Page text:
There are no right or wrong decisions. There is action, or no action. And it’s up to you to choose…something.
The freedom of choice is a mighty privilege. Much of our inaction can be attributed to being overcome by possibilities. In a world we hold in the palm of our hands, knowing what to do with that power is overwhelming.
You’ll spend a good amount of time figuring out exactly what you want. Beware: you severely limit yourself by dwelling on making the perfect decision. For example, you take Opportunity A and Opportunity B and lay them out on the table. You weigh their pros and cons. You imagine the outcome of both options. You meditate. You consult the internet, your mother, books, a coworker, an old boss, a mentor, a therapist, a journal, a white board. You tear up strips of paper and scatter them across your desk and move them around. All this work in an attempt to make the best decision. When what you’re really doing is overanalyzing, overly criticizing and complicating the options.
In most circumstances, Opportunity A and Opportunity B are equals. They may have completely different outcomes, but they will both lead to Opportunity C and D. And whether you choose Opportunity C or D, Opportunity C and D will both lead to Opportunity E and F. And so on. In no particular order.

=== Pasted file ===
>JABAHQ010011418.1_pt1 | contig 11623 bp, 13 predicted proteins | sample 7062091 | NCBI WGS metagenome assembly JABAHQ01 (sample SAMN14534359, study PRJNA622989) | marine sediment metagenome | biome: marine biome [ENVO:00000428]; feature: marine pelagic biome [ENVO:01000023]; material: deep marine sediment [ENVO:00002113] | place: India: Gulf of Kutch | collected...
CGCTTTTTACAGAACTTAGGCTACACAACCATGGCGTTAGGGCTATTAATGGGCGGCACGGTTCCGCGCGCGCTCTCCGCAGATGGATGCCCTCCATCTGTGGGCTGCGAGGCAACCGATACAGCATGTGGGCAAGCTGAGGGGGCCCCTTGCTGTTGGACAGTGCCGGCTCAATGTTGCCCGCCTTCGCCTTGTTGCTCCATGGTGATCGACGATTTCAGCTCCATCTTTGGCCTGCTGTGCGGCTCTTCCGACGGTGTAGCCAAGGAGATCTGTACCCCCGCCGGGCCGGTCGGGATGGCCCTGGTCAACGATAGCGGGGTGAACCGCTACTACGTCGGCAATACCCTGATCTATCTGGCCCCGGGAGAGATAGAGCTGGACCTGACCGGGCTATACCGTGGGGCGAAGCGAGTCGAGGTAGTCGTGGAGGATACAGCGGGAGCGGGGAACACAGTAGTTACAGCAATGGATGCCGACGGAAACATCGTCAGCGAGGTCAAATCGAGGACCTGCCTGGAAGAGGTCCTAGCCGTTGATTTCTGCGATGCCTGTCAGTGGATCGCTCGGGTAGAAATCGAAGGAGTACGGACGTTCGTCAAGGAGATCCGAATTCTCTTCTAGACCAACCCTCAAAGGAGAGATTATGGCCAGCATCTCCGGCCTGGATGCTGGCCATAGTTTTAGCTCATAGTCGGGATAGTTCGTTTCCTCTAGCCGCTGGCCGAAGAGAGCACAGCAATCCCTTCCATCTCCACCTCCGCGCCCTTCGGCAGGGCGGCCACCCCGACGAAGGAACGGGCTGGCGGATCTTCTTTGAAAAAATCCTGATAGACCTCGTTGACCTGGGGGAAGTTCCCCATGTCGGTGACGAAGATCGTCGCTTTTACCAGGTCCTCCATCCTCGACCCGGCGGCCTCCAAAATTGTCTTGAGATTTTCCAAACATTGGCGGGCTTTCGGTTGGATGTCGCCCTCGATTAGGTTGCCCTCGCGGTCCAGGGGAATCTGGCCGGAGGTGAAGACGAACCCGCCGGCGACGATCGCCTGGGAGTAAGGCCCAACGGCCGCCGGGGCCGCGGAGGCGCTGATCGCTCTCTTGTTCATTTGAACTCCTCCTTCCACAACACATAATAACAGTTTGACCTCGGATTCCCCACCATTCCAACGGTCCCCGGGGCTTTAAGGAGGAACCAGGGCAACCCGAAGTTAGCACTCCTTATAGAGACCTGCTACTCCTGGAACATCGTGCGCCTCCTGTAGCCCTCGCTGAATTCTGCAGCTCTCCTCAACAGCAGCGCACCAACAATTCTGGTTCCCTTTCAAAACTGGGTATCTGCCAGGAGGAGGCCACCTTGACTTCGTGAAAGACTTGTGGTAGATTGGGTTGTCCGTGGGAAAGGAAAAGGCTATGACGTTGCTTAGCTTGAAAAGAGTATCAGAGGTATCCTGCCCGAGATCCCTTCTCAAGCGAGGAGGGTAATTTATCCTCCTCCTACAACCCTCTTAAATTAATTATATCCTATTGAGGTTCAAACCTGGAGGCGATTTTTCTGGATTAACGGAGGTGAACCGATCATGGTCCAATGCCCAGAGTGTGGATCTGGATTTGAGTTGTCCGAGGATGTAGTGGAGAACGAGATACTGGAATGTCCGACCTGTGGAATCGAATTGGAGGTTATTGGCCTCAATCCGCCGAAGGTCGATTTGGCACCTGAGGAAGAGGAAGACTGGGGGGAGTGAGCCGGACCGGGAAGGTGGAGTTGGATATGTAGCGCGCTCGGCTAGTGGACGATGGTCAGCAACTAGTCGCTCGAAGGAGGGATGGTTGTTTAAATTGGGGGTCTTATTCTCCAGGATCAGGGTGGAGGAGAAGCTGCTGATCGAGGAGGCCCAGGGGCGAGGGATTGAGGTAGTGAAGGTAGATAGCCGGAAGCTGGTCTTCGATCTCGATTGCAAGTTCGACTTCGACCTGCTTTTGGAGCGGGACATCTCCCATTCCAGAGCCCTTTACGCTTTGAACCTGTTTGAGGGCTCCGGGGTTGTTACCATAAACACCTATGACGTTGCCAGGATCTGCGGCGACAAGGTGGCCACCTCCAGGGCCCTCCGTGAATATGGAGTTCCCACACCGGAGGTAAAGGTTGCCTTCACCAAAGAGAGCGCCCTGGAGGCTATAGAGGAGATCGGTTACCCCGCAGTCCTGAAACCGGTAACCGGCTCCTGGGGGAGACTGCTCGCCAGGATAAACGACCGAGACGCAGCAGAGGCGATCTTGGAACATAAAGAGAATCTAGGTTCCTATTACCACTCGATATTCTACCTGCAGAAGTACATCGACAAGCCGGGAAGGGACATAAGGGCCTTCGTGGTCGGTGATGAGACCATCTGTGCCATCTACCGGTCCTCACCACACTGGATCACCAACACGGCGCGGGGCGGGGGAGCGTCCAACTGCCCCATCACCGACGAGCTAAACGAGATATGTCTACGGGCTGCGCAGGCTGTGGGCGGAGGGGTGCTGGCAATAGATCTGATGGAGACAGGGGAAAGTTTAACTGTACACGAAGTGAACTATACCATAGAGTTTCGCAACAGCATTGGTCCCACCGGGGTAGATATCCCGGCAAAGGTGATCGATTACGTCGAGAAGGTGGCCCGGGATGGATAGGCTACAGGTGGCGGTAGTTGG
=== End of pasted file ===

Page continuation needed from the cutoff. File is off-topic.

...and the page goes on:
What I’m getting at is, making the “right” decision isn’t as important as making the decision. Because even if you make the “wrong” decision, it will still lead to another decision. Decisions are opportunities that lead to more opportunities. Your course is always changing and expanding. If you slip up along the way, there will always be another opportunity awaiting you. And that opportunity might not be expected. So don’t dwell so much on making the decision. Don’t like what you picked? Pick something else next time. Unsure about what you picked? It may surprise you.
The unknown is scary. We obsess over and fear the risk of making a wrong decision. We inject doubt into ourselves because of uncertainty. Yet, when considering the risk involved in taking no action, isn’t inaction much scarier?
We are imperfect beings, aiming for perfection. Planning, thinking, estimating, plotting, analyzing, lingering, deliberating, contemplating, calculating, searching, researching, weighing, second guessing. We can’t get too caught up in the courting. When we get tangled up in the process, we lose sight of the next step: doing.
Indecision means inaction, idleness, inertia, stagnation, wasting time. It means we’re taking no action; we’re doing nothing. And who wants that? What we need is momentum, initiative, motivation, movement. Decisions lead to movement. Choose something. Anything. Right or wrong. Big or small. Calculated or uncertain. There are no perfect decisions. Any decision is better than no decision.
For the love of action, choose. And choose again.